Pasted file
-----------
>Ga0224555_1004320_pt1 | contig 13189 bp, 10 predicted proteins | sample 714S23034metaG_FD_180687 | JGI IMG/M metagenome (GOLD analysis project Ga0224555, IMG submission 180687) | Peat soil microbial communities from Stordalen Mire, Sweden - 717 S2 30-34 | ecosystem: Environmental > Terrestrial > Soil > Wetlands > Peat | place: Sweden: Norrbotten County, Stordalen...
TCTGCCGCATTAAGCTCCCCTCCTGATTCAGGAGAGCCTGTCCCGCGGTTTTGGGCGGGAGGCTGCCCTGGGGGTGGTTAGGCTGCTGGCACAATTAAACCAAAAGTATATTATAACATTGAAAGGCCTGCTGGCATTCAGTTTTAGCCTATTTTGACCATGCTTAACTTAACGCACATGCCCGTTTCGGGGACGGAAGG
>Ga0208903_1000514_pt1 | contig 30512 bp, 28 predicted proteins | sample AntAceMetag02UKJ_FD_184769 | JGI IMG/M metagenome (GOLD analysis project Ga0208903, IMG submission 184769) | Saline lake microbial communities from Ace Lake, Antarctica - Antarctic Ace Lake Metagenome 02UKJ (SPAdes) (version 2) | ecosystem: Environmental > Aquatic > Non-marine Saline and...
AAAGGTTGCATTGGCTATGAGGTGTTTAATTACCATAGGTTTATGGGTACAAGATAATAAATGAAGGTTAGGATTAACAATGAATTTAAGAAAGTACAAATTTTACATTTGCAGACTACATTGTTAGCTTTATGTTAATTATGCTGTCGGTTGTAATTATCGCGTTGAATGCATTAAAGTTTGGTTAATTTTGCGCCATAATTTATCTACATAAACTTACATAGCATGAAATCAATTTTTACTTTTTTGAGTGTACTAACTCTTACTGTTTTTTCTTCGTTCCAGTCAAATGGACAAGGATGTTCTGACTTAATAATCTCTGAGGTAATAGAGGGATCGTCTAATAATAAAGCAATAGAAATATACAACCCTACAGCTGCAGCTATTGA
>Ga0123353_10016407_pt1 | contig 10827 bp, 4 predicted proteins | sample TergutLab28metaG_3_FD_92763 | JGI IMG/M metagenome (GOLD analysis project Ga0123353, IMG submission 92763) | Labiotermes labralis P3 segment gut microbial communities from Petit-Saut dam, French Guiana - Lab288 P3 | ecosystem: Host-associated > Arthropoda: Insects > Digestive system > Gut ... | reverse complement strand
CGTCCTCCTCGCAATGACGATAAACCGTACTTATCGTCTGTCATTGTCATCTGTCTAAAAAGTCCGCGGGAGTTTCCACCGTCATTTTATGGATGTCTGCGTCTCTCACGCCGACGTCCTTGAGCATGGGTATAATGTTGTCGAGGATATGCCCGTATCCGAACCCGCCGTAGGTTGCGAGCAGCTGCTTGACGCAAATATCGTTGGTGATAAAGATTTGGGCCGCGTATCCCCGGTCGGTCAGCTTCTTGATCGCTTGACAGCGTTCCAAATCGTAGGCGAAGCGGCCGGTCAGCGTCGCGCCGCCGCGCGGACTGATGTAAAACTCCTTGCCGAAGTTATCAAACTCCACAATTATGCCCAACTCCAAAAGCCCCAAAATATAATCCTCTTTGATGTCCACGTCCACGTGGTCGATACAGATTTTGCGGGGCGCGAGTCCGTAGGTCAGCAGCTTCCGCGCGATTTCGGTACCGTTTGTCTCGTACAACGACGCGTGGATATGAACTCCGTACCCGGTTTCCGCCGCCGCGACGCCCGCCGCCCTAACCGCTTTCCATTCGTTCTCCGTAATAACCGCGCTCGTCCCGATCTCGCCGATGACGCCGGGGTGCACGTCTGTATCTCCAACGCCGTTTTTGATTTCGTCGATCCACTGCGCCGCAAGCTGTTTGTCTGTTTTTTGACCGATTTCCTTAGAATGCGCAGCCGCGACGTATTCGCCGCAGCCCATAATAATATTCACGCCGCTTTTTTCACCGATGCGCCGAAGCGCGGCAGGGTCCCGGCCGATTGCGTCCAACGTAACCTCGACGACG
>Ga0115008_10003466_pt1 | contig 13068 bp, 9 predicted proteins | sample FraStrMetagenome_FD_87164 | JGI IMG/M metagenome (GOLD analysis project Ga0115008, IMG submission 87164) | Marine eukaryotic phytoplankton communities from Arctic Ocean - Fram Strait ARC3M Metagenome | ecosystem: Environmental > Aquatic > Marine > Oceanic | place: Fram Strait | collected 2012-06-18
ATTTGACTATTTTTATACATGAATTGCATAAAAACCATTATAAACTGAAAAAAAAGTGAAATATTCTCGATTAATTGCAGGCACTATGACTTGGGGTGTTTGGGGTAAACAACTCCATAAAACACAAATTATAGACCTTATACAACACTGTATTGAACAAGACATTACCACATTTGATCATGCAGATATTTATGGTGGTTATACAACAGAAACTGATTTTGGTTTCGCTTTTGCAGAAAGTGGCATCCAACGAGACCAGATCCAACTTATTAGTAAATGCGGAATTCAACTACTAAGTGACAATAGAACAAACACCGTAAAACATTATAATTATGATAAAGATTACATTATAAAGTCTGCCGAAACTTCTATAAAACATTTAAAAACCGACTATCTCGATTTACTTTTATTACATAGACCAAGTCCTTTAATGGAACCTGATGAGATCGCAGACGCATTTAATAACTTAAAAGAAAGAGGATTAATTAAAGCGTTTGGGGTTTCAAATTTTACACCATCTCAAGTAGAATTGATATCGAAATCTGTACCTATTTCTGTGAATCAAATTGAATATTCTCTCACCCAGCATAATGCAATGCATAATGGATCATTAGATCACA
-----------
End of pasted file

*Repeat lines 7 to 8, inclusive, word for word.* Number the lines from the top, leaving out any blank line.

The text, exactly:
>Ga0115008_10003466_pt1 | contig 13068 bp, 9 predicted proteins | sample FraStrMetagenome_FD_87164 | JGI IMG/M metagenome (GOLD analysis project Ga0115008, IMG submission 87164) | Marine eukaryotic phytoplankton communities from Arctic Ocean - Fram Strait ARC3M Metagenome | ecosystem: Environmental > Aquatic > Marine > Oceanic | place: Fram Strait | collected 2012-06-18
ATTTGACTATTTTTATACATGAATTGCATAAAAACCATTATAAACTGAAAAAAAAGTGAAATATTCTCGATTAATTGCAGGCACTATGACTTGGGGTGTTTGGGGTAAACAACTCCATAAAACACAAATTATAGACCTTATACAACACTGTATTGAACAAGACATTACCACATTTGATCATGCAGATATTTATGGTGGTTATACAACAGAAACTGATTTTGGTTTCGCTTTTGCAGAAAGTGGCATCCAACGAGACCAGATCCAACTTATTAGTAAATGCGGAATTCAACTACTAAGTGACAATAGAACAAACACCGTAAAACATTATAATTATGATAAAGATTACATTATAAAGTCTGCCGAAACTTCTATAAAACATTTAAAAACCGACTATCTCGATTTACTTTTATTACATAGACCAAGTCCTTTAATGGAACCTGATGAGATCGCAGACGCATTTAATAACTTAAAAGAAAGAGGATTAATTAAAGCGTTTGGGGTTTCAAATTTTACACCATCTCAAGTAGAATTGATATCGAAATCTGTACCTATTTCTGTGAATCAAATTGAATATTCTCTCACCCAGCATAATGCAATGCATAATGGATCATTAGATCACA